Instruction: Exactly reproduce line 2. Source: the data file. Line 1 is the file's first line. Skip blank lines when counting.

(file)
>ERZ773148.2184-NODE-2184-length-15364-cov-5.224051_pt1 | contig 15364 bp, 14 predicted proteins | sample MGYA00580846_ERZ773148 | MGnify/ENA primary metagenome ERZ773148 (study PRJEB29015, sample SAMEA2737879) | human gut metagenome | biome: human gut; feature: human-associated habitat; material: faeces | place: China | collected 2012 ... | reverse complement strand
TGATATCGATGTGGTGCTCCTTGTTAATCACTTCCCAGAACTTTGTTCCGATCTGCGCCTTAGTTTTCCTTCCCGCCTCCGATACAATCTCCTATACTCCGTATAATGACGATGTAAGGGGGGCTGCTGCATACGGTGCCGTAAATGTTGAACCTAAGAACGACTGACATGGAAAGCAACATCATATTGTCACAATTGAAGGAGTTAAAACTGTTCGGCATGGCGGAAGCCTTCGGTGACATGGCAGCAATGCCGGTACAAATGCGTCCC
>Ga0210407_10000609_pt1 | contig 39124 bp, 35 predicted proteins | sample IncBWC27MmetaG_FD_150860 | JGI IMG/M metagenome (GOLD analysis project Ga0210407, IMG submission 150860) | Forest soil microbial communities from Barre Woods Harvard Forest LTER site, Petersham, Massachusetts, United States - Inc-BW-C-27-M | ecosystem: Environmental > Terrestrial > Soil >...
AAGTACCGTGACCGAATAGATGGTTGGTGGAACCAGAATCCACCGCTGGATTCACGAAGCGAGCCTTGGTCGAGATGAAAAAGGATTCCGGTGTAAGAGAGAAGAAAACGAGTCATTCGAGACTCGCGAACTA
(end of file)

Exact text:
TGATATCGATGTGGTGCTCCTTGTTAATCACTTCCCAGAACTTTGTTCCGATCTGCGCCTTAGTTTTCCTTCCCGCCTCCGATACAATCTCCTATACTCCGTATAATGACGATGTAAGGGGGGCTGCTGCATACGGTGCCGTAAATGTTGAACCTAAGAACGACTGACATGGAAAGCAACATCATATTGTCACAATTGAAGGAGTTAAAACTGTTCGGCATGGCGGAAGCCTTCGGTGACATGGCAGCAATGCCGGTACAAATGCGTCCC